Sulabh International Museum of Toilets


TO GO WITH STORY BY TRIPTI LAHIRI  An employee of the Sulabh International Museum of Toilets displays a Fancy Toilet used in the 1930s at the museum in New Delhi, 27 October 2007.   For India's low-cost toilet champion, each new loo means freedom not just from rampant disease, but one more chance to liberate someone from doing the awful job of disposing of someone else's waste. In the centuries-old caste system, with its ingrained fear of "pollution," the deepest revulsion has traditionally been reserved for those who do India's dirty work, such as taking away human waste from homes in buckets. AFP PHOTO/RAVEENDRAN (Photo credit should read RAVEENDRAN/AFP/Getty Images)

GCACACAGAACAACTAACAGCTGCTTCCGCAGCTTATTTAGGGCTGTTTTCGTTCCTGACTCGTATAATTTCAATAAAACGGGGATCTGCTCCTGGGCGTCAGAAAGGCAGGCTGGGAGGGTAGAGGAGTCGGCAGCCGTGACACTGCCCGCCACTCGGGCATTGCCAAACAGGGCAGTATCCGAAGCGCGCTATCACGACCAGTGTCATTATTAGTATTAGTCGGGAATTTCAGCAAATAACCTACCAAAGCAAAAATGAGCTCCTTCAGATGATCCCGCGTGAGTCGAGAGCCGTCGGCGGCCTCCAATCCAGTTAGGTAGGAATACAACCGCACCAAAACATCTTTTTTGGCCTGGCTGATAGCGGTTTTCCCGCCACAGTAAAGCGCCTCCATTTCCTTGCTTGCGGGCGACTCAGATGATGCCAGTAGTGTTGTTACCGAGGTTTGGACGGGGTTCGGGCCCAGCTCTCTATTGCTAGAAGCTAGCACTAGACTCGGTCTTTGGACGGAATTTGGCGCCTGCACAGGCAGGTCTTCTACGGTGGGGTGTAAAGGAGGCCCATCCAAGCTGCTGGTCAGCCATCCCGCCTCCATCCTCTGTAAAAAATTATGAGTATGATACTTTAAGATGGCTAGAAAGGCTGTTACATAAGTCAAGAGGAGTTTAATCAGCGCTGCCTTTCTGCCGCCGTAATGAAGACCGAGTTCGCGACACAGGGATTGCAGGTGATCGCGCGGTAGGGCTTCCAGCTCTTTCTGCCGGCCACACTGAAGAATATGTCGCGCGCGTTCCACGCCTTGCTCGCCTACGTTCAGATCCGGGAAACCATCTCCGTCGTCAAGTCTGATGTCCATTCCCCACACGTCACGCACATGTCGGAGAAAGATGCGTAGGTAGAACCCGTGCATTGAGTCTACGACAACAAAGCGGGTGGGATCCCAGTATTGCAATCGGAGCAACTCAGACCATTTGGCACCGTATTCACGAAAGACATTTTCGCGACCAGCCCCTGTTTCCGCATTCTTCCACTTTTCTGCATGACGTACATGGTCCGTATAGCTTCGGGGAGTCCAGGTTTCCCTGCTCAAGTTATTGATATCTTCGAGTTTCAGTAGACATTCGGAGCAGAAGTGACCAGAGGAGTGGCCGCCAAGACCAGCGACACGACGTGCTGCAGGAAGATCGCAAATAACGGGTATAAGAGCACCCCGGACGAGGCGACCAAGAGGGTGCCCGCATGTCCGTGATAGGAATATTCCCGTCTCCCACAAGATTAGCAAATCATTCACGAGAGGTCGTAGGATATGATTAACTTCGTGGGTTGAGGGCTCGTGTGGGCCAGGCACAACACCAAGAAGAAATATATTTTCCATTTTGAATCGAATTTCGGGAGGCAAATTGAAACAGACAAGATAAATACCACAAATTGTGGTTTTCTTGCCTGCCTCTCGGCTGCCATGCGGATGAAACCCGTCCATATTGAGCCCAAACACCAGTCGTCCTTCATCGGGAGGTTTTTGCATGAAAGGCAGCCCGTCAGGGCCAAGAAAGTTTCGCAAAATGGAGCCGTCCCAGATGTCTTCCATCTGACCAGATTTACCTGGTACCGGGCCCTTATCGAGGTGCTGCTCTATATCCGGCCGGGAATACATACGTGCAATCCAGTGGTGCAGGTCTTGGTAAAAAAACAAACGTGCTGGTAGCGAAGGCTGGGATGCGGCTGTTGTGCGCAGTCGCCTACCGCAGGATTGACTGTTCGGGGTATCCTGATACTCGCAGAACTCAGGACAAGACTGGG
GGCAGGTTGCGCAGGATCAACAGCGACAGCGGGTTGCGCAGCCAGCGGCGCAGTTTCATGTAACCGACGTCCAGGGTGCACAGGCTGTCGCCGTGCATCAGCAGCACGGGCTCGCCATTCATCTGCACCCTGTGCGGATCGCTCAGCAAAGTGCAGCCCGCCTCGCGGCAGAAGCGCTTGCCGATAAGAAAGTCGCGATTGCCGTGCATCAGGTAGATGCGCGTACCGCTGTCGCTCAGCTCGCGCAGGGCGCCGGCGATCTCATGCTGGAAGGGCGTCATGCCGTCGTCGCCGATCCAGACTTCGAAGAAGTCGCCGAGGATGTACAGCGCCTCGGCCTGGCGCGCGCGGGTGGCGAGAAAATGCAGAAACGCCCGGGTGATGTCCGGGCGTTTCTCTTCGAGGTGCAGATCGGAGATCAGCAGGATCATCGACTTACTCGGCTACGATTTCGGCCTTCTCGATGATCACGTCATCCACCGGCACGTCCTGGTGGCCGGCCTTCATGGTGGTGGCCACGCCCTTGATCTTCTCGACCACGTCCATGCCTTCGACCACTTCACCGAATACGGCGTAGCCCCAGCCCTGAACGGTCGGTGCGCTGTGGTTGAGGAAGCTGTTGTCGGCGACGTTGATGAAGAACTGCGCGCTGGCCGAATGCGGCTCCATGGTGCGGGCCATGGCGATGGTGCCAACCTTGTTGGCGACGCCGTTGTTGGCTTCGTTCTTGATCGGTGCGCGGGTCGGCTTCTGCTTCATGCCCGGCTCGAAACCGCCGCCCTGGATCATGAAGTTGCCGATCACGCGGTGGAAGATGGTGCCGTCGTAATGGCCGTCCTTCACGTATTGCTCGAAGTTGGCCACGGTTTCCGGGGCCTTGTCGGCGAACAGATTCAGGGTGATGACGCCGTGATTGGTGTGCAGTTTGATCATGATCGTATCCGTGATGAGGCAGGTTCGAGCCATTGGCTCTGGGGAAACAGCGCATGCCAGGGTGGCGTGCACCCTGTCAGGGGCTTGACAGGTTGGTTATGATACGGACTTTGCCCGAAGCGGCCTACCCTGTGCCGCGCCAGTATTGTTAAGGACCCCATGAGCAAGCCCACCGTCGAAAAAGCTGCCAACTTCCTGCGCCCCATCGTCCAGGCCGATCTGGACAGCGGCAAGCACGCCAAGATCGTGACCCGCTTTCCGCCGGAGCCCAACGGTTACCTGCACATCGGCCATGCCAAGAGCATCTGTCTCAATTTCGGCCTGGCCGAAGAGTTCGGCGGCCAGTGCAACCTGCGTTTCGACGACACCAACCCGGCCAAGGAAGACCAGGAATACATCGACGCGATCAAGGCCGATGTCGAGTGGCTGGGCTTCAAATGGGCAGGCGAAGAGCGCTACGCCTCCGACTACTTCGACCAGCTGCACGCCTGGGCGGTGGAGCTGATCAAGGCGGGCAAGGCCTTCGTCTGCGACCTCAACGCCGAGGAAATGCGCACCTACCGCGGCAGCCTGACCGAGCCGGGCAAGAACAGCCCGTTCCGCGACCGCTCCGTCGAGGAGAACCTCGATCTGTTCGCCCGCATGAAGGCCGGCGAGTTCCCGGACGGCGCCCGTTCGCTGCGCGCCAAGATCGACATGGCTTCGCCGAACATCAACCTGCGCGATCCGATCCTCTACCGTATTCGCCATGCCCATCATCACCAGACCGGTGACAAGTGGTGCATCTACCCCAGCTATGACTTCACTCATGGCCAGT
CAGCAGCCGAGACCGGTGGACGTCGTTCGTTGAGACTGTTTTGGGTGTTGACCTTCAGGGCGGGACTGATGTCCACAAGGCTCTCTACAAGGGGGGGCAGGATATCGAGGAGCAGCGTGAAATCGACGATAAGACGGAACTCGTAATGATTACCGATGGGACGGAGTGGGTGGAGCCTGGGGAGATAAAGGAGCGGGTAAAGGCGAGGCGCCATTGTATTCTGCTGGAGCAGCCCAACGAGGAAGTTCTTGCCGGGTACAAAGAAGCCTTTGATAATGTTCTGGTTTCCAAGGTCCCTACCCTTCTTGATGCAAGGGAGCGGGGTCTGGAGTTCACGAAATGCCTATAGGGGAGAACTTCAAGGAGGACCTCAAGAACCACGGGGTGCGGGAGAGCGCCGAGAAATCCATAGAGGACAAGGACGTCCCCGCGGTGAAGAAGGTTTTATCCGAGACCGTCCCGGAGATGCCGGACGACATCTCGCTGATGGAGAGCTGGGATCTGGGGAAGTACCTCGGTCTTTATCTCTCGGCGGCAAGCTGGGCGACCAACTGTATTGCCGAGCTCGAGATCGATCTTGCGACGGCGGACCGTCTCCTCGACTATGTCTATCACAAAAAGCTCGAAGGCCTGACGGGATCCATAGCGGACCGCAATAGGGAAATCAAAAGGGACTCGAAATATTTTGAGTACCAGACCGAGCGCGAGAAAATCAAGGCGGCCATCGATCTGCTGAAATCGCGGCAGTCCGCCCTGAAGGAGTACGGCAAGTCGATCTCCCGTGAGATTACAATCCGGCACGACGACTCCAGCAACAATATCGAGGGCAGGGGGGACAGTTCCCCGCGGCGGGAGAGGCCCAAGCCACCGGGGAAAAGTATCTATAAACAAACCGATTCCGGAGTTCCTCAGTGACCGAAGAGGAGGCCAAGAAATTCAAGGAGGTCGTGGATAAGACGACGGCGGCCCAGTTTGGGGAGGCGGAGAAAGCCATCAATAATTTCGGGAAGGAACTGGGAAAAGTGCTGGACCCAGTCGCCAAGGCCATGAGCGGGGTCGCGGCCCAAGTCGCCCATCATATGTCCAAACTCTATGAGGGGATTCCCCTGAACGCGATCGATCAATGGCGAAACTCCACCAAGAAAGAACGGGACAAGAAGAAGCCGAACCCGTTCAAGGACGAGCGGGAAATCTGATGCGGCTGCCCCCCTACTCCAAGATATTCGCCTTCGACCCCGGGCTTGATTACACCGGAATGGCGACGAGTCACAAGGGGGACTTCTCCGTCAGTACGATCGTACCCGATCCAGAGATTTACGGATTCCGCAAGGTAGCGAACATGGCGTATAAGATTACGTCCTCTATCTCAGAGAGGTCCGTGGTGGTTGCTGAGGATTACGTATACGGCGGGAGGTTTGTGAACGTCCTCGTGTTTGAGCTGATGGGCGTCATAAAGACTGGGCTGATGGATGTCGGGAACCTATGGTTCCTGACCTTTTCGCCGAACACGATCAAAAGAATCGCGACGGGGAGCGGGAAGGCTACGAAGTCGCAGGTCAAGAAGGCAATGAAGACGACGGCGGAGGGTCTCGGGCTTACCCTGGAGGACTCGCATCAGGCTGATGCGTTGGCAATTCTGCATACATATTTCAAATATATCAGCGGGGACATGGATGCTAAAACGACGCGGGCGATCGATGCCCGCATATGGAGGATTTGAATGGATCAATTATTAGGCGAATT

AFP/Getty Images

More than half of India's 1.3 billion people still don't have a toilet in their homes, but since 1970 the Sulabh NGO has worked to address India's sanitation issues, constructing new public toilets. The organisation also educates, and their small, quirky museum traces the history of the water closet from 2500 BC to modern times. It's 650m south of Dashrathpuri metro station, straight along the main road.